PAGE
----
• When you shop, make sure you don’t already have that same item, even if it’s in a different color.
    • Be sure to buy based off of quality, not quantity. Four toothbrushes are good, but if you use them in one month, it would have been better to have gotten the one toothbrush that would have lasted for three months.
    • One other way is investing your money from banks or from stocks.

    In conclusion, you should be sure to use your money wisely and efficiently. There are many more ways to make money and of course many things you can do with it, but as a teenager, the amount of notice you are taking in on your money should be a lot. One of the most important things that can alter your adult life is money, so as a teenager you should be very aware of what you are doing with yours.

    Looking for more money tips? Girl Spring has you covered!

  • College, GirlSpring.com

    Check Out These Awesome College Scholarships!

    College Scholarships

    Awesome Scholarships for College

    Don’t let student debt deter your dreams.

    College is simultaneously scary and exciting. Since college is the first step towards adulthood, it is also the first step towards responsibility. The decisions made after turning 18 may heavily influence your entire future.

    Although college is accompanied by loads of stress, it is an amazing opportunity. College prepares us for the future and teaches us accountability – a vital skill that high school does not.

    Seems great, right?

    Well, one downfall is the cost. Due to the dollar signs, many of those who are financially unstable believe that college is not an option. 

    However, this is not true.

    Scholarships are a life-saver. In fact, they’re a key component in my college career. Listed below are a few scholarships that will help you headstart paying for college.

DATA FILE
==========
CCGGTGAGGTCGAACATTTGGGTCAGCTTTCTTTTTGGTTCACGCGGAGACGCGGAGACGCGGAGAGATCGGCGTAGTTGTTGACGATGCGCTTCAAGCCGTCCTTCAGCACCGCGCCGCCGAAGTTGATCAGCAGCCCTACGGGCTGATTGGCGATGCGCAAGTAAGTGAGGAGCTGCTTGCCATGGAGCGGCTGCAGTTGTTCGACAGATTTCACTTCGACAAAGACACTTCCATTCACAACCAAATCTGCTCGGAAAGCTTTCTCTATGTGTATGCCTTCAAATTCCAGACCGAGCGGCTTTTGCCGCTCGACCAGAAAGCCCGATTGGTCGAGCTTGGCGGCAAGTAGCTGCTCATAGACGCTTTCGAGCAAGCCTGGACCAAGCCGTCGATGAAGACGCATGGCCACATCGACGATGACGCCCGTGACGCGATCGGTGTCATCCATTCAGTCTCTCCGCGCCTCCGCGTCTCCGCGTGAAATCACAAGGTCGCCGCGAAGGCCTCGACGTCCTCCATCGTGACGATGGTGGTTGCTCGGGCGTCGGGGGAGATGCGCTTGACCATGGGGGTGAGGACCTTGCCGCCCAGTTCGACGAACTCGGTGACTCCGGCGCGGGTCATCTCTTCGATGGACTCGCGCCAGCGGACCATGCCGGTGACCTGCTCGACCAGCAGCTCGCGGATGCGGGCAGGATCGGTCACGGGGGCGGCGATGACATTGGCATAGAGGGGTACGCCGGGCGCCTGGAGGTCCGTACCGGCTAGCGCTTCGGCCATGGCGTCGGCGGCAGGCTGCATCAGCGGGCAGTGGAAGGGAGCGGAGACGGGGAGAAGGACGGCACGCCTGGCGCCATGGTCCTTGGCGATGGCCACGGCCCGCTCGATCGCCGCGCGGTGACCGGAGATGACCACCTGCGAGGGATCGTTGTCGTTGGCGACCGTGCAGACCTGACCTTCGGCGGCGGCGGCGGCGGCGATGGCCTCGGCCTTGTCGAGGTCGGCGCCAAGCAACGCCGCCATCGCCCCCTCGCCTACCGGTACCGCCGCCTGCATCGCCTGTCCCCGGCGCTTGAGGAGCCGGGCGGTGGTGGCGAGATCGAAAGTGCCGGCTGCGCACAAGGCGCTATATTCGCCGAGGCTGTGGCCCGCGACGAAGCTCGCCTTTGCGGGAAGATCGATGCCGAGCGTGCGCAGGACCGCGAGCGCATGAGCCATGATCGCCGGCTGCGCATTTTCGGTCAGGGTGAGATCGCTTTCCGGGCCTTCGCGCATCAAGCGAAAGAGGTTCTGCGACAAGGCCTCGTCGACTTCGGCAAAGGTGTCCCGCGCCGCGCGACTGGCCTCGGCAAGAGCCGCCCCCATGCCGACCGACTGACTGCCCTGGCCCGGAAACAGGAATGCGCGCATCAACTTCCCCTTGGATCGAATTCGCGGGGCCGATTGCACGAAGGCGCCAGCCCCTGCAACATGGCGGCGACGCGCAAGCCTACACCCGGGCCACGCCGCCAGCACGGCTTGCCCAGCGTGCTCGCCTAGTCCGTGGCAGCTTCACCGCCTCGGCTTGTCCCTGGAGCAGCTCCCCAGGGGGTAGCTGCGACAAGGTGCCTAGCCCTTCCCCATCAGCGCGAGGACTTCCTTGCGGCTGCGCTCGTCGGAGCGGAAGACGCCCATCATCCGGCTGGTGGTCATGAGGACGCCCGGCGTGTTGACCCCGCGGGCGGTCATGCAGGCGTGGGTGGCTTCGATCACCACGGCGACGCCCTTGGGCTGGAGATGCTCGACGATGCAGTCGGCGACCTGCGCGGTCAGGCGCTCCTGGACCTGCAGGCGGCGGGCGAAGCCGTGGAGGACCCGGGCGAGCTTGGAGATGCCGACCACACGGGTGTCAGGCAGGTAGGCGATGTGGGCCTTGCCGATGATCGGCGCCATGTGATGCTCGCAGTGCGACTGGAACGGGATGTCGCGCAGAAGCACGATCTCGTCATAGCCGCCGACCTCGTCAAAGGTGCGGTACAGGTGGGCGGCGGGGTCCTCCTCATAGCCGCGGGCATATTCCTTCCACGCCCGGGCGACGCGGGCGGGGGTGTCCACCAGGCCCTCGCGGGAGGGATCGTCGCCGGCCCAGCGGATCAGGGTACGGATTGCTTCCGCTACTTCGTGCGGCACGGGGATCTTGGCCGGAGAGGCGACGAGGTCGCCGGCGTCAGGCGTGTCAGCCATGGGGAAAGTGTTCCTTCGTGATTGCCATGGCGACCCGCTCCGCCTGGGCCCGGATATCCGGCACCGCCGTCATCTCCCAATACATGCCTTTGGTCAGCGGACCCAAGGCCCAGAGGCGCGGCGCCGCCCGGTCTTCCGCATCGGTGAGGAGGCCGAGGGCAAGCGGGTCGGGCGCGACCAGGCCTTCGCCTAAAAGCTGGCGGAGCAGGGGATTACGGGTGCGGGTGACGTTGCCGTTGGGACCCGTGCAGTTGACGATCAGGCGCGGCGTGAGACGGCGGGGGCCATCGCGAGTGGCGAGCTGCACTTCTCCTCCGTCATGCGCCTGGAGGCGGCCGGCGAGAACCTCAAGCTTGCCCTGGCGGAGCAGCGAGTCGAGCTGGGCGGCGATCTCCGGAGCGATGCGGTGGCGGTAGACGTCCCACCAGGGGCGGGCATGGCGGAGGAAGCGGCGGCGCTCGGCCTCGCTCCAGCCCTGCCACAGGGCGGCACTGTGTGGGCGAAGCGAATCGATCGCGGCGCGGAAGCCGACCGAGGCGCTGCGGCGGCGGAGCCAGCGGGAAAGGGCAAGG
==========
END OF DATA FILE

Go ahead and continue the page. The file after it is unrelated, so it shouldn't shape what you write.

Specific Field Scholarships

    Southern Automotive Women’s Forum

    This scholarship is catered towards women pursuing a STEM-related field. Applicants must be a female high school senior or graduate who is enrolled or plans to enroll in a Southeastern college. States include Alabama, Arkansas, Florida, Georgia, Kentucky, Louisiana, Mississippi, North Carolina, South Carolina, Tennessee, Virginia, and West Virginia. The minimum GPA for this scholarship is 2.5.

    Amount: $500 to $5,000

    Deadline: June 1, 2019

    Additional information and application: www.southernautomotivewomen.org/scholarship/

    Need-based Scholarships

    Kids Chance Scholarship

    Applicants are required to be a student and legal resident of Alabama. To qualify, one or both parents must have been permanently disabled or killed in a workplace accident. Students can apply for this scholarship each year they are enrolled in a university.

    Amount: $500 to $2,500

    Deadline: May 1, 2019

    Additional information and application: https://www.alabamalawfoundation.org/scholarships/kids-chance/

    Military Scholarships

    Alabama GI Dependents’ Education Benefit Program

    This scholarship is available for Alabama dependents of an eligible, disabled Alabama veteran. In addition to tuition and other fees, this award also assists in paying for textbooks.

    Amount: Tuition, Fees, and Text Book Assistance

    Deadline: None

    Additional information and application: http://www.va.alabama.gov/pdf/guides/scholarship.pdf

    General Scholarships

    “Countdown to College” Scholarship